House aviation subcommittee Chairman John Mica (R-Fla.) called it the "kickoff of a very significant debate." But there's no debate about where AOPA and its members stand on user fees. During a hearing running more than three hours Wednesday, AOPA President Phil Boyer used graphics and videotape to make sure Congress understands how general aviation pilots feel about funding the FAA. "Mr. Chairman, we do a lot of research, and more than 96 percent of our members oppose the use of user fees in any form to fund the system," Boyer testified. "And don't forget, these are people who are your constituents." He said that the more than 400,000 AOPA members who own and fly personal aircraft "pay any fees out of their own pockets. They can't pass them on to paying passengers or a business." Boyer used a ringing cash register in the video and as an analogy while he testified. To further drive home the point, Boyer showed committee members letters from AOPA members in their districts, proving how pilot voters feel about general aviation user fees. For complete coverage, including videos, see AOPA Online.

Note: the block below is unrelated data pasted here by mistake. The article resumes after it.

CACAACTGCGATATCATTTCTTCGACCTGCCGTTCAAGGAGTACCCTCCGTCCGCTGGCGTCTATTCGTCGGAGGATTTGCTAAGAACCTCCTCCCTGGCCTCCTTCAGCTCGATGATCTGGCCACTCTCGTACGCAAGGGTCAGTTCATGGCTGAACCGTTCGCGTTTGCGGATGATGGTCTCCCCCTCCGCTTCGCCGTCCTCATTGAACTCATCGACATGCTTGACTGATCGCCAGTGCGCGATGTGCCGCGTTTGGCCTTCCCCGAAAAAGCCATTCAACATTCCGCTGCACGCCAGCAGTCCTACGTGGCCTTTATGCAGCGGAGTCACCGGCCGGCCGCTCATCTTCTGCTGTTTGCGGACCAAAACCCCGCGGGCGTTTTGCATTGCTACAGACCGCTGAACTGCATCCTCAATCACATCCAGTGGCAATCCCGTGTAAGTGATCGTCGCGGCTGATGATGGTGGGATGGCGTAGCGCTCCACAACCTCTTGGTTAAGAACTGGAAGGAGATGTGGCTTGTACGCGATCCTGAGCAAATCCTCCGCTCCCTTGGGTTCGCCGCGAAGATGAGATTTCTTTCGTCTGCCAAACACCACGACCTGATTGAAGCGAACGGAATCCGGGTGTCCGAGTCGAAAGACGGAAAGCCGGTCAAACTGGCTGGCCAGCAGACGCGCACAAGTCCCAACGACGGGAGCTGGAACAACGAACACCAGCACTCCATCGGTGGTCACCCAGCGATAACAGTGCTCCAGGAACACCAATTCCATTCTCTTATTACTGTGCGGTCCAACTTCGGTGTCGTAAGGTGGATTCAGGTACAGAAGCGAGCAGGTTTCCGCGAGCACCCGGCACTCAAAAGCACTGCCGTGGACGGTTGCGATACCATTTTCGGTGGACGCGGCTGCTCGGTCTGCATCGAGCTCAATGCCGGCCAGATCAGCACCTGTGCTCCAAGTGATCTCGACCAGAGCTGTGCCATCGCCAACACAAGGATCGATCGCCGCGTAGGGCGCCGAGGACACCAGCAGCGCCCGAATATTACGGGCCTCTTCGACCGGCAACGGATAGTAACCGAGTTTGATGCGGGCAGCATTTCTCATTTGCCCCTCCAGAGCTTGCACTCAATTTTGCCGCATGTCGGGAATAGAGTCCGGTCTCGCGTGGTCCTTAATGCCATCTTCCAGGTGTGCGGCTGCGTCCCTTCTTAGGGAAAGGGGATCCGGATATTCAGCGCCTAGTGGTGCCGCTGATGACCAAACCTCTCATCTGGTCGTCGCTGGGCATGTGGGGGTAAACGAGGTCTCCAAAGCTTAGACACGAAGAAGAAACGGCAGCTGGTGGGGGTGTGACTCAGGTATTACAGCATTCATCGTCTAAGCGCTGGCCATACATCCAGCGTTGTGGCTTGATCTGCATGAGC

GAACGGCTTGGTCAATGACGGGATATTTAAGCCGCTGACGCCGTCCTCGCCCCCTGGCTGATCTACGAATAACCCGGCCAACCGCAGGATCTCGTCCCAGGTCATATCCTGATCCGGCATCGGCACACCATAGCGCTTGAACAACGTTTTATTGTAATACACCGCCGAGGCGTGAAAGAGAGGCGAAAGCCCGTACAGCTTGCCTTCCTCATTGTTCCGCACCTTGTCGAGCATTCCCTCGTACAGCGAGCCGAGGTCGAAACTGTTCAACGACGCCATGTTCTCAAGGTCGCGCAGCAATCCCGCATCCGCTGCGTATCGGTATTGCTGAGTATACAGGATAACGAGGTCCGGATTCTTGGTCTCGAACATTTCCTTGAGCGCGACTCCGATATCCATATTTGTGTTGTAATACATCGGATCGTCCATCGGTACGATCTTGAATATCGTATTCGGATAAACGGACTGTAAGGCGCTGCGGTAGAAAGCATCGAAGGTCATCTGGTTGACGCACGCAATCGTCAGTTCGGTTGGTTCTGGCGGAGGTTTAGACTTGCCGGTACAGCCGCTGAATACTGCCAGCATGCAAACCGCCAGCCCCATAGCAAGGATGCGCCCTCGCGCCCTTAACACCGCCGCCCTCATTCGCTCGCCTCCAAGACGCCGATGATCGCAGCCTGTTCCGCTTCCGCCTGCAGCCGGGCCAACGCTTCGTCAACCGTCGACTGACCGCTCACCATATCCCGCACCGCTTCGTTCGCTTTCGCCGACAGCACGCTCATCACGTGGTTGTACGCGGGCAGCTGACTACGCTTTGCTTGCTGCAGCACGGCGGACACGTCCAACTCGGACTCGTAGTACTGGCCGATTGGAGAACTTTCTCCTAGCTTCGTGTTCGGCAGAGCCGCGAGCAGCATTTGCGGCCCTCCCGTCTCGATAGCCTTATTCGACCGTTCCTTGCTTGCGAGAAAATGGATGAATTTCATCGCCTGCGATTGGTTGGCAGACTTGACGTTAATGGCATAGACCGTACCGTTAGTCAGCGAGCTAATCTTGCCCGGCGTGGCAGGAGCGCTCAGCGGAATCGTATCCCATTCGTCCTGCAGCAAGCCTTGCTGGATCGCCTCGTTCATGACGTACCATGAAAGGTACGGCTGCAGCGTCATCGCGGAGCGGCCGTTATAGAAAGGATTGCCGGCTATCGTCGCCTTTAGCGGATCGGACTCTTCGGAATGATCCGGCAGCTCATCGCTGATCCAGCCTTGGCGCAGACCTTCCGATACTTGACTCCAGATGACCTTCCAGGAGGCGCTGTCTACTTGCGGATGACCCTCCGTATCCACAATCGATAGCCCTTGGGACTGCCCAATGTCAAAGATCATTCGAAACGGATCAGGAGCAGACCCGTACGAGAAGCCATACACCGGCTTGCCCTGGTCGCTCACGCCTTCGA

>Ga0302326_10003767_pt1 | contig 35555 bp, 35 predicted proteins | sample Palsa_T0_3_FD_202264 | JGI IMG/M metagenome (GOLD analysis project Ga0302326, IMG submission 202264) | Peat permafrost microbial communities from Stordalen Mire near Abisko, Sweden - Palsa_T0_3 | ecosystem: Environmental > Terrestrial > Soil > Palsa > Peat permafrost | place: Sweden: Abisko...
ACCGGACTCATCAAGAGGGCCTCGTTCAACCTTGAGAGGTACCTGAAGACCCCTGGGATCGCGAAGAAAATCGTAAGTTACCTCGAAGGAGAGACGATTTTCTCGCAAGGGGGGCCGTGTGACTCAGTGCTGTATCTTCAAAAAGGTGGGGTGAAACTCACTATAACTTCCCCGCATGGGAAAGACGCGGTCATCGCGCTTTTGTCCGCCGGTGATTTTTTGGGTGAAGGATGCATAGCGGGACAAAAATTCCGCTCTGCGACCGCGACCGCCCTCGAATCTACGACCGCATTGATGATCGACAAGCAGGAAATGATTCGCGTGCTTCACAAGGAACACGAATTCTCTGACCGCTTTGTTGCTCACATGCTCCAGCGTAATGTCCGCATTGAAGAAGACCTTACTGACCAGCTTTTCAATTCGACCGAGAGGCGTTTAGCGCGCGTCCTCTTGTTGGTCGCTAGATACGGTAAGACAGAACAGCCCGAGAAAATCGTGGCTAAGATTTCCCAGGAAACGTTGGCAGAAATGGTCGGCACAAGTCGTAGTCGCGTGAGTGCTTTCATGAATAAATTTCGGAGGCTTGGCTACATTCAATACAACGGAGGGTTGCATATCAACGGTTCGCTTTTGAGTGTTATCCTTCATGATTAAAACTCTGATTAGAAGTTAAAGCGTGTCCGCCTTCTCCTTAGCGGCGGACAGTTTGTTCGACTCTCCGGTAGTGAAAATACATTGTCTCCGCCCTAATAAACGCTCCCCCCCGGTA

There was little support for user fees among the representatives attending Wednesday's House aviation subcommittee hearing. While Chairman John Mica (R-Fla.) said, "We probably should take some time to review the possibility of converting to a user fee system in the United States," ranking member Jerry Costello (D-Ill.) said, "Switching to a user fee system raises more questions than answers." Rep. Robin Hayes (R-N.C.) added, "Every time an airliner cranks up, it uses the system, while there are thousands of GA aircraft flying using nothing but the air-which I hope is still free." Rep. Leonard Boswell (D-Iowa) called user fees "unwise and harmful." Rep. Sam Graves (R-Mo.) said that everybody keeps looking at "GA as this great pot we're going to pull money from to pay for the system...but the vast majority of GA aircraft aren't using the system." The aviation subcommittee will be writing the legislation to fund the FAA when the current authorization expires in 2007.